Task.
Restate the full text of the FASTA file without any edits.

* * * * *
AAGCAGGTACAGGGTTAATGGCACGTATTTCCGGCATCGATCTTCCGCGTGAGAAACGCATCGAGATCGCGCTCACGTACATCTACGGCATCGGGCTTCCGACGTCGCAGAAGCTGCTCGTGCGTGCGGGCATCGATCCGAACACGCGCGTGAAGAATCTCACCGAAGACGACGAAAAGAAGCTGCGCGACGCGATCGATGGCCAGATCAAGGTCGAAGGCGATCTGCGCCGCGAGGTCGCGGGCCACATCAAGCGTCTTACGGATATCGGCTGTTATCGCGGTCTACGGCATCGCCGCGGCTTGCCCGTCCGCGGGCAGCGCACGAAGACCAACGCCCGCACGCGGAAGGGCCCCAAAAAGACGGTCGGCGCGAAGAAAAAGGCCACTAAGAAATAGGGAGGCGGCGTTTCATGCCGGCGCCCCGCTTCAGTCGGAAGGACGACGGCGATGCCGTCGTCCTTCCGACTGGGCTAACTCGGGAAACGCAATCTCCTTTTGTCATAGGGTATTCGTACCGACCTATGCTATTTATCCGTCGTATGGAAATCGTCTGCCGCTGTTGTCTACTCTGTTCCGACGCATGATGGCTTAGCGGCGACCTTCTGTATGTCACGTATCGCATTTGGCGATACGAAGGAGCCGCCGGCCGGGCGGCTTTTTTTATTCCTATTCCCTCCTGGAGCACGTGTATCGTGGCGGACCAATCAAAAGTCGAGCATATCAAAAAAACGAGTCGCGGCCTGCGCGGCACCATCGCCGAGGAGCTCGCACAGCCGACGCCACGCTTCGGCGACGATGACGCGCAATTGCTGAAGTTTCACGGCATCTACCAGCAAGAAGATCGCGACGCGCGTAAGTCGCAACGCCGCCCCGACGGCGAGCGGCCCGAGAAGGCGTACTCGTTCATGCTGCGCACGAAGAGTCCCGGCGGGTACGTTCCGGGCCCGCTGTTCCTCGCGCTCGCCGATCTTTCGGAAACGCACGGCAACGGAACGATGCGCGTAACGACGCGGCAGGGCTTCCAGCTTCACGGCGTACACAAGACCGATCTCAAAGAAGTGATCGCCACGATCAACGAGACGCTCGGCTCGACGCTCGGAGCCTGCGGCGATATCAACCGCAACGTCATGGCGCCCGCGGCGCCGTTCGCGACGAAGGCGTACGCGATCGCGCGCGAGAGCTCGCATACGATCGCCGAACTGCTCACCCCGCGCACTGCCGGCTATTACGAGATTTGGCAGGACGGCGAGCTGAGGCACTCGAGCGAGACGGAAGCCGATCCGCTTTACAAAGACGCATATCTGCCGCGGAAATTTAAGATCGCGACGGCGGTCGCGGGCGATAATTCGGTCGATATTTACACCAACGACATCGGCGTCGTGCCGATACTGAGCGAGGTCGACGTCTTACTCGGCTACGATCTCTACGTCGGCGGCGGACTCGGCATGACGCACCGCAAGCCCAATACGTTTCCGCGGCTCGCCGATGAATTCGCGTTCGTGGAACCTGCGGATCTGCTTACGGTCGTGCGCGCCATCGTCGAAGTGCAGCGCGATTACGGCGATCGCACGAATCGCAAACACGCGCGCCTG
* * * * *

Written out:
AAGCAGGTACAGGGTTAATGGCACGTATTTCCGGCATCGATCTTCCGCGTGAGAAACGCATCGAGATCGCGCTCACGTACATCTACGGCATCGGGCTTCCGACGTCGCAGAAGCTGCTCGTGCGTGCGGGCATCGATCCGAACACGCGCGTGAAGAATCTCACCGAAGACGACGAAAAGAAGCTGCGCGACGCGATCGATGGCCAGATCAAGGTCGAAGGCGATCTGCGCCGCGAGGTCGCGGGCCACATCAAGCGTCTTACGGATATCGGCTGTTATCGCGGTCTACGGCATCGCCGCGGCTTGCCCGTCCGCGGGCAGCGCACGAAGACCAACGCCCGCACGCGGAAGGGCCCCAAAAAGACGGTCGGCGCGAAGAAAAAGGCCACTAAGAAATAGGGAGGCGGCGTTTCATGCCGGCGCCCCGCTTCAGTCGGAAGGACGACGGCGATGCCGTCGTCCTTCCGACTGGGCTAACTCGGGAAACGCAATCTCCTTTTGTCATAGGGTATTCGTACCGACCTATGCTATTTATCCGTCGTATGGAAATCGTCTGCCGCTGTTGTCTACTCTGTTCCGACGCATGATGGCTTAGCGGCGACCTTCTGTATGTCACGTATCGCATTTGGCGATACGAAGGAGCCGCCGGCCGGGCGGCTTTTTTTATTCCTATTCCCTCCTGGAGCACGTGTATCGTGGCGGACCAATCAAAAGTCGAGCATATCAAAAAAACGAGTCGCGGCCTGCGCGGCACCATCGCCGAGGAGCTCGCACAGCCGACGCCACGCTTCGGCGACGATGACGCGCAATTGCTGAAGTTTCACGGCATCTACCAGCAAGAAGATCGCGACGCGCGTAAGTCGCAACGCCGCCCCGACGGCGAGCGGCCCGAGAAGGCGTACTCGTTCATGCTGCGCACGAAGAGTCCCGGCGGGTACGTTCCGGGCCCGCTGTTCCTCGCGCTCGCCGATCTTTCGGAAACGCACGGCAACGGAACGATGCGCGTAACGACGCGGCAGGGCTTCCAGCTTCACGGCGTACACAAGACCGATCTCAAAGAAGTGATCGCCACGATCAACGAGACGCTCGGCTCGACGCTCGGAGCCTGCGGCGATATCAACCGCAACGTCATGGCGCCCGCGGCGCCGTTCGCGACGAAGGCGTACGCGATCGCGCGCGAGAGCTCGCATACGATCGCCGAACTGCTCACCCCGCGCACTGCCGGCTATTACGAGATTTGGCAGGACGGCGAGCTGAGGCACTCGAGCGAGACGGAAGCCGATCCGCTTTACAAAGACGCATATCTGCCGCGGAAATTTAAGATCGCGACGGCGGTCGCGGGCGATAATTCGGTCGATATTTACACCAACGACATCGGCGTCGTGCCGATACTGAGCGAGGTCGACGTCTTACTCGGCTACGATCTCTACGTCGGCGGCGGACTCGGCATGACGCACCGCAAGCCCAATACGTTTCCGCGGCTCGCCGATGAATTCGCGTTCGTGGAACCTGCGGATCTGCTTACGGTCGTGCGCGCCATCGTCGAAGTGCAGCGCGATTACGGCGATCGCACGAATCGCAAACACGCGCGCCTG